The company works with a variety of distributors nationwide, including beer distributors and soft drink bottlers. It was among the first non-alcohol companies to seek distribution through the beer wholesaler network back in the 1980s, helping create the “new age” distribution system that exists today. Rapp knows a bit about distribution himself as a second-generation participant in the beverage industry — his father once operated a soft drink bottling company in Upstate New York.
“There is something to be said for being first — the first to be an exhilarating beverage and the first to get into the new age distribution system,” Rapp says of the staying power Jolt has exhibited. “We worked with more than 400 beer distributors in the United States, and those were the beginning and formative years of new age. The fact that we helped pioneer a new age distribution infrastructure and the fact that Jolt, as a brand, has a very authentic pedigree all contribute to Jolt’s ability to thrive.”
The company expects to gain further distribution clout with a new agreement with Cadbury Schweppes’ Snapple Distributors Inc. The partnership begins this month and will include metropolitan New York and surrounding areas. The distributor previously carried Hansen’s Monster Energy Drink, but had to replace the brand when Hansen’s signed a distribution deal last year with Anheuser-Busch.
“The simple truth is that Cadbury could have had the energy drink of their choice,” Rapp says. “Cadbury’s SDI division in New York chose to represent Jolt because they felt it is a brand with an equity, strong upside potential, and they liked our business plan.”
The old and the new
Wet Planet maintains Jolt’s brand equity with marketing intended to court new consumers as well as retain traditional Jolt devotees. Some of the original Jolt fans were Internet and video game enthusiasts, thanks in part to a publication called Dr. Dobbs, which featured Jolt shortly after its introduction as the beverage of choice among computer programmers.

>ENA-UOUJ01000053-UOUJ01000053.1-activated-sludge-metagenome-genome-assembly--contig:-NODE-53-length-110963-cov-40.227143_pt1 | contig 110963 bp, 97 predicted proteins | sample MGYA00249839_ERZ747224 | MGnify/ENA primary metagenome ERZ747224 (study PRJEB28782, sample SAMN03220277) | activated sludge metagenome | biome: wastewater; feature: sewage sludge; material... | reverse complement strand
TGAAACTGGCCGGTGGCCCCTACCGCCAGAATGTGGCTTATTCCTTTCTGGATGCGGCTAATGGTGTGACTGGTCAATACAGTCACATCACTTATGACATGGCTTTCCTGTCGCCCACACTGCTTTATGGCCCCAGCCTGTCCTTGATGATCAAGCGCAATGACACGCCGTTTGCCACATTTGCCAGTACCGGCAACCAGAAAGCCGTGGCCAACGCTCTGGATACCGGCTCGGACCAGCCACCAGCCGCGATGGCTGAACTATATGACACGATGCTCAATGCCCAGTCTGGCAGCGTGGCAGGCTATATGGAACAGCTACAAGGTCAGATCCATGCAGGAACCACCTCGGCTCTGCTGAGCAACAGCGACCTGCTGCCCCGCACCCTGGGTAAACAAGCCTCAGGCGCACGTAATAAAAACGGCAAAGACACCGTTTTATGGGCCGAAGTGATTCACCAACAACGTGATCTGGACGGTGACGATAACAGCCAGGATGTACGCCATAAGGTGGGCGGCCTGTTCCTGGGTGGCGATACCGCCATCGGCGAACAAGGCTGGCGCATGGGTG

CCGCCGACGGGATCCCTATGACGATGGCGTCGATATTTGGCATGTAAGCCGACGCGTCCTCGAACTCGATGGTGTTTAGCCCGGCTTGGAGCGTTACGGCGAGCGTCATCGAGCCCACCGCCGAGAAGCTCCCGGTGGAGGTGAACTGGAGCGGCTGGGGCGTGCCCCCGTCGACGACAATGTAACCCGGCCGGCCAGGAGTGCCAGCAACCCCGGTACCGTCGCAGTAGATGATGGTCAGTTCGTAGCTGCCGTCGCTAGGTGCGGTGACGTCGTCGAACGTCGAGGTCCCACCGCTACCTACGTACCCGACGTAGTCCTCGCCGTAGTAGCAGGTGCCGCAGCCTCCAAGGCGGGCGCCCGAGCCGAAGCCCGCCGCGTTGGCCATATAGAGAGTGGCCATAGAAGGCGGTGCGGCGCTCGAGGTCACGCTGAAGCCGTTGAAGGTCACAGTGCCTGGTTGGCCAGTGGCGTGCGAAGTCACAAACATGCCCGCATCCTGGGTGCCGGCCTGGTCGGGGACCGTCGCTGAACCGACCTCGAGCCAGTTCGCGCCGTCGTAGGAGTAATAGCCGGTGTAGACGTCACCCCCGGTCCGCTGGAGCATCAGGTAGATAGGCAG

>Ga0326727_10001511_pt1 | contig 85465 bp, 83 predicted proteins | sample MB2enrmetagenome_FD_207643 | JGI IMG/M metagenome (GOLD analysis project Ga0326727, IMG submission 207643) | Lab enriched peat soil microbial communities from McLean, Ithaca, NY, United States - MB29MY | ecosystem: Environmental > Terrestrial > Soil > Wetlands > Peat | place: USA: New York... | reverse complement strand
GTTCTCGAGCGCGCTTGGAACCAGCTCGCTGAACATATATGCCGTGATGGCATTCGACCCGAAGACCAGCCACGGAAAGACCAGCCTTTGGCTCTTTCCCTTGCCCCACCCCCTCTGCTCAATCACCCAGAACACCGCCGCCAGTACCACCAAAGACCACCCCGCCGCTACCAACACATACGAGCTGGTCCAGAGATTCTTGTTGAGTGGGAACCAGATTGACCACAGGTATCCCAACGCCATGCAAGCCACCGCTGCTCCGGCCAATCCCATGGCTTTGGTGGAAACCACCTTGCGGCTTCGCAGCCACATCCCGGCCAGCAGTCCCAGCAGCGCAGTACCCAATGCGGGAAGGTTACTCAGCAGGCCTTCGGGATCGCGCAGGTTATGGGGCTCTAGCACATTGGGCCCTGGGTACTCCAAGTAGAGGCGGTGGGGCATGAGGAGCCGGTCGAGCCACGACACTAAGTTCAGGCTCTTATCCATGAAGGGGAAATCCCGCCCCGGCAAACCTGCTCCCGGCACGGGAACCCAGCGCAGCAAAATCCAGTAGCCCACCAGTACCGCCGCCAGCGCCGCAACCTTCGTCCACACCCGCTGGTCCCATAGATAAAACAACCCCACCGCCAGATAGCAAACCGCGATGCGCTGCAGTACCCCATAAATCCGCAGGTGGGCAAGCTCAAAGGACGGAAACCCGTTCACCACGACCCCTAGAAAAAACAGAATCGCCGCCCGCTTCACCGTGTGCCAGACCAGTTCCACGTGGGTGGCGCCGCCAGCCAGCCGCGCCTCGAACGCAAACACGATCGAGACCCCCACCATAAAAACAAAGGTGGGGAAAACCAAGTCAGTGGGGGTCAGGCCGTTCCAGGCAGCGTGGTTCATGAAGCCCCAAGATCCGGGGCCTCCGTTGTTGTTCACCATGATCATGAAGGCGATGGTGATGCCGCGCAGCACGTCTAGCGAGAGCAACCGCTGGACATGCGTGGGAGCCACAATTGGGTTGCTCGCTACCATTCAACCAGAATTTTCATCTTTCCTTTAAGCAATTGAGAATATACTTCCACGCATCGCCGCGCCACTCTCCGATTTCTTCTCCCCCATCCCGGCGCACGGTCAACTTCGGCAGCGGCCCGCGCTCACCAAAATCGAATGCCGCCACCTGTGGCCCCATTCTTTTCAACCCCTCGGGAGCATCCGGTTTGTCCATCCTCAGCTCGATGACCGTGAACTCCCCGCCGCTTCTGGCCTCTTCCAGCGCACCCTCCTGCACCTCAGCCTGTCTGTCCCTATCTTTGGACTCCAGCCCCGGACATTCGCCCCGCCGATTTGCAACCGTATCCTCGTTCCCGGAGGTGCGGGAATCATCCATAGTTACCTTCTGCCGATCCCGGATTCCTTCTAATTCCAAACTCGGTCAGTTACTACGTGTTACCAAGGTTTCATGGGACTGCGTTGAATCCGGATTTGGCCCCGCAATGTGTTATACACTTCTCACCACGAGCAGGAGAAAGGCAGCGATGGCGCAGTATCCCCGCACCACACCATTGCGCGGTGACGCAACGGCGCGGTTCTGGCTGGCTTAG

“Jolt is uniquely popular in the gaming community and among Internet enthusiasts of every kind, so we do a lot of parties, and Jolt is [featured] in a number of video games,” Rapp says. “We try to nurture that special bond that exists between the computer and gaming industries and Jolt. Also, the new Jolt Web site is already in contention for a recognition for excellence.”
The brand is popular among college students and the company puts special emphasis on campus distribution and marketing. It also is a sponsor of the X-Dance Film Festival, an action sports video tie-in to the annual Sundance Film Festival in Park City, Utah.
The brand appeals to a wide audience today, Rapp says, thanks to energy drinks’ acceptance among mainstream consumers. And, he says, “We went to great lengths to make sure Jolt is no longer a beverage that a young consumer outgrows. When Jolt first came out, it was undeniably popular among high school and college students. As the brand matured, we came to learn that consumers would often say, ‘I used to drink Jolt when I was in college.’
“Part of that was the packaging, the logo and the overall marketing approach,” he continues. “We amended all three of those to improve Jolt’s sophistication. I think we’re starting to enjoy the benefits of that strategy because we’re hearing from people in their 30s and 40s that continue to drink Jolt.”